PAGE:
Another important trend that took hold during the pandemic was digitalization. Barred from the in-person shopping experience, consumers familiarized themselves with the online marketplace, and businesses responded by building out their e-commerce platforms. Online sales exploded since the beginning of the pandemic, and in January 2021, sales stood 110% above its year ago level (Chart 6). It’s worthwhile noting that electronic shopping was becoming increasingly popular in Canada prior to COVID-19, but the virus took it to an entirely different level.
The move toward digitalization wasn’t just solely concentrated in the retail sector. In areas where it was possible, work-from-home policies were instituted and businesses made investments to ease the transition. This has increased the resiliency of Canada’s economy. Indeed, as already noted, when Canada was faced with the second wave of the pandemic and renewed restrictions late last year, GDP outperformed market expectations partly because of these structural changes. While further reopening of the economy could reverse the digitalization trend somewhat, e-commerce and work-from-home policies will almost certainly remain popular in the post-pandemic world.
Finally, who could forget the housing market frenzy? At the onset of the pandemic, there were housing concerns, no doubt. But these fears were of a housing market collapse, not of overheating. Rock-bottom mortgage rates, relatively secure employment for higher paid workers, and a desire for more space while working from home, generated extraordinary homeownership demand beginning in the summer of 2020 and has yet to fade. By February 2021, the level of existing home sales was 43% higher, while prices were 25% above what they were last year (Chart 7A; Chart 7B). The rapid increase in activity indicates some segments of Canada’s housing market, at the very least, have moved well above their levels supported by fundamentals, something the Bank of Canada has also acknowledged in recent weeks. Coming out of the pandemic, the current pace of housing activity is unlikely to last into 2022. Rising mortgage rates, and affordability constraints will probably bite, likely in the second half of this year, leading to a tapering off of price growth. (see forecast). Barring this, regulators and governments will probably implement additional macroprudential or tax policies to slow down this juggernaut. Either way, we are likely to see a significant cooldown over the next 2-3 quarters.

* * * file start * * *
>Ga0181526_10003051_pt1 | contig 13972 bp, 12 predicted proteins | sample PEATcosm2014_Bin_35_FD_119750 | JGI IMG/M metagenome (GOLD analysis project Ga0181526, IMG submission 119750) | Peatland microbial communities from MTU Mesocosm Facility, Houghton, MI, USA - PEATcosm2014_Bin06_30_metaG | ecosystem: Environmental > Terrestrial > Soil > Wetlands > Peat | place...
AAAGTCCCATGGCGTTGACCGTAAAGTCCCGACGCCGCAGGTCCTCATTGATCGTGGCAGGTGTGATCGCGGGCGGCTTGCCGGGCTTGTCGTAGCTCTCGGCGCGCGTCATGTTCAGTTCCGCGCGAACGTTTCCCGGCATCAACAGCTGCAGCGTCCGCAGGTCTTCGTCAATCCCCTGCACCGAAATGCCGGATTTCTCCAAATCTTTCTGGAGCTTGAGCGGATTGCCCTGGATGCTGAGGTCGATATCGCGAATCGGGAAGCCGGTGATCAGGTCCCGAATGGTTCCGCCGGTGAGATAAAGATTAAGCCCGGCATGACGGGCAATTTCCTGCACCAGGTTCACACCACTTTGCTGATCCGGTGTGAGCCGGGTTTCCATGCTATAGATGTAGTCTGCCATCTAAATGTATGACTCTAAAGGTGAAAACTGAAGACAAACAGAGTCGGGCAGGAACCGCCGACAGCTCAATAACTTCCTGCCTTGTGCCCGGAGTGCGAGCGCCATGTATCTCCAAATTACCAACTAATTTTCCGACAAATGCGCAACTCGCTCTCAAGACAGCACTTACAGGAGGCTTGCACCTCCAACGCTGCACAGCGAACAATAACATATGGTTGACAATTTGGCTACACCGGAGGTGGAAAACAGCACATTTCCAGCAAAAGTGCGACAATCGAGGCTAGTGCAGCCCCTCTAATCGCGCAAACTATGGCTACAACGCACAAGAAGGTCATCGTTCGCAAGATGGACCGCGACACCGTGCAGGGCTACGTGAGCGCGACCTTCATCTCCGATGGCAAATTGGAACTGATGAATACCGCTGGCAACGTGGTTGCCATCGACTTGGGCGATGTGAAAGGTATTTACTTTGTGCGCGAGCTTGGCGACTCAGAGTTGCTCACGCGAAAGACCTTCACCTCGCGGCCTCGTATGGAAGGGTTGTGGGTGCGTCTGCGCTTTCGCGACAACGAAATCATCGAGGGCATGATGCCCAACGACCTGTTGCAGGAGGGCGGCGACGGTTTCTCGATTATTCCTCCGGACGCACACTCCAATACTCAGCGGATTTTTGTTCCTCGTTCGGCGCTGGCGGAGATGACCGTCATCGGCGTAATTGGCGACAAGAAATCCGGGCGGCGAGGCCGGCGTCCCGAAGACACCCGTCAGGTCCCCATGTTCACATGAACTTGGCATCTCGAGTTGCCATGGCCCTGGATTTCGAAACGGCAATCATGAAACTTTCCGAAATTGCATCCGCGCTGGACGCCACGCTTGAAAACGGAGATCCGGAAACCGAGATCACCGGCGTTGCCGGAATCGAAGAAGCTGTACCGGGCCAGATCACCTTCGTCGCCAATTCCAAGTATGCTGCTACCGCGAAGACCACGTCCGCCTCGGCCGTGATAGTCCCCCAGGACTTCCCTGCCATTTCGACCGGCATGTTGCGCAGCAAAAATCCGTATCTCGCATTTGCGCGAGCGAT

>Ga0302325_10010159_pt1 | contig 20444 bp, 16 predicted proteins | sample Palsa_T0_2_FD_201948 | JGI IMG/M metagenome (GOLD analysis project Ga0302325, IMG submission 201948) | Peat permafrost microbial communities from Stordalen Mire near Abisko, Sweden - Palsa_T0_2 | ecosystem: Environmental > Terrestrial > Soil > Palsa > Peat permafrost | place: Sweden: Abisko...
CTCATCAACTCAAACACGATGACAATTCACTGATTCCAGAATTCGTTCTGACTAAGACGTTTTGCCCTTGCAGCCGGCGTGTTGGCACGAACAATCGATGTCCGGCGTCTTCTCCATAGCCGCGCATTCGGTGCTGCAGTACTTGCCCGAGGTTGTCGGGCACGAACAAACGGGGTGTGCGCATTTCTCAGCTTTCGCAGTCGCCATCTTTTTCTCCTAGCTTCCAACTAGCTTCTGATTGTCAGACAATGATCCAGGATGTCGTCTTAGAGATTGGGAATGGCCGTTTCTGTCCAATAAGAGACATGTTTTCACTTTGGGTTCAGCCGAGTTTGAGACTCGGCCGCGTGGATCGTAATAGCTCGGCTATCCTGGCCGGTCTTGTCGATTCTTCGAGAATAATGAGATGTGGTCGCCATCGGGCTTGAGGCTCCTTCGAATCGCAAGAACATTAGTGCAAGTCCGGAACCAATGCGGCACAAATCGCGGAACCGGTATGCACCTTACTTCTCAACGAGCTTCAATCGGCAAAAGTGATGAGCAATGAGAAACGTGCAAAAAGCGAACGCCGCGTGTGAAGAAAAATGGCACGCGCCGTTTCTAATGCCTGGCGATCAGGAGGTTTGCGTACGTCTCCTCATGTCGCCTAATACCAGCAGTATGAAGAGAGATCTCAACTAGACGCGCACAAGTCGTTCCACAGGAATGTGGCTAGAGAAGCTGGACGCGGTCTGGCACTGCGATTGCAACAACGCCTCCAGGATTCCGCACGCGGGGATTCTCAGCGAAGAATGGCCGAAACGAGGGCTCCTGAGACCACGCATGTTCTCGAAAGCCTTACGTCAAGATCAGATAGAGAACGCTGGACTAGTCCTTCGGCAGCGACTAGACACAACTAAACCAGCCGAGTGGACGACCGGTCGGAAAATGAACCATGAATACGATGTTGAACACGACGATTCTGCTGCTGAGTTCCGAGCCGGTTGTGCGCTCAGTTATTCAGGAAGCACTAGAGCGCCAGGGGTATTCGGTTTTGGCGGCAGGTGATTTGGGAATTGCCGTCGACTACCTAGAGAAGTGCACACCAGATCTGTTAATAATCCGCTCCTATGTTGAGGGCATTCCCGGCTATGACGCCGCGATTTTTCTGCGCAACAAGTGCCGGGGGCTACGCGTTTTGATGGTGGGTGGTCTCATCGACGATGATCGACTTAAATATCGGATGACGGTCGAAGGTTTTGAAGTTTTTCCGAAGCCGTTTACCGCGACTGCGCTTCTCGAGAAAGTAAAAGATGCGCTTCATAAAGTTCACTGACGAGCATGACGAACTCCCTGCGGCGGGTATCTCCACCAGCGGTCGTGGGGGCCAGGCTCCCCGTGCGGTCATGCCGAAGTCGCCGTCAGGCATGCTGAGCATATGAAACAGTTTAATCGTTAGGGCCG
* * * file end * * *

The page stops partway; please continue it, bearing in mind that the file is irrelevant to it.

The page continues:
Housing market strength hasn’t existed in a vacuum, however. It’s provided ample assistance to Canada’s economic recovery by, one, spurring greater residential construction. Housing starts are currently at levels last seen in the early 2000s. And two, encouraging housing-related spending. Home renovation spending in the fourth quarter of 2020 was 10% above its pre-virus level, while housing-related goods expenditure was 11% above. These trends are likely to continue as long as the housing market remains white hot.
The pandemic has had a profound impact on the economy. Some of the trends kick-started by the crisis will probably weaken as the pandemic fades from view, while others are likely to have more staying power. The Canadian economy will emerge from the downturn more resilient to future health crises, but also saddled with new challenges.